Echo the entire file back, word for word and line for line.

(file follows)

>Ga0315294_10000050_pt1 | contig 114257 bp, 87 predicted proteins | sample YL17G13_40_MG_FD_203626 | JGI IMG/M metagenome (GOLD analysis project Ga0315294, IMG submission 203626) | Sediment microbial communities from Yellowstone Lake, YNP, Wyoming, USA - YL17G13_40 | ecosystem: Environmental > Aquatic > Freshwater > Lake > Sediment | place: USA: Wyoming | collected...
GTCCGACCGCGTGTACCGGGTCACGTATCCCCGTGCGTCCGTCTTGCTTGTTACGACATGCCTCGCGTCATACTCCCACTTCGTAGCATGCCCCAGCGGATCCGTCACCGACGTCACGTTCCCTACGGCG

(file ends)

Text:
>Ga0315294_10000050_pt1 | contig 114257 bp, 87 predicted proteins | sample YL17G13_40_MG_FD_203626 | JGI IMG/M metagenome (GOLD analysis project Ga0315294, IMG submission 203626) | Sediment microbial communities from Yellowstone Lake, YNP, Wyoming, USA - YL17G13_40 | ecosystem: Environmental > Aquatic > Freshwater > Lake > Sediment | place: USA: Wyoming | collected...
GTCCGACCGCGTGTACCGGGTCACGTATCCCCGTGCGTCCGTCTTGCTTGTTACGACATGCCTCGCGTCATACTCCCACTTCGTAGCATGCCCCAGCGGATCCGTCACCGACGTCACGTTCCCTACGGCG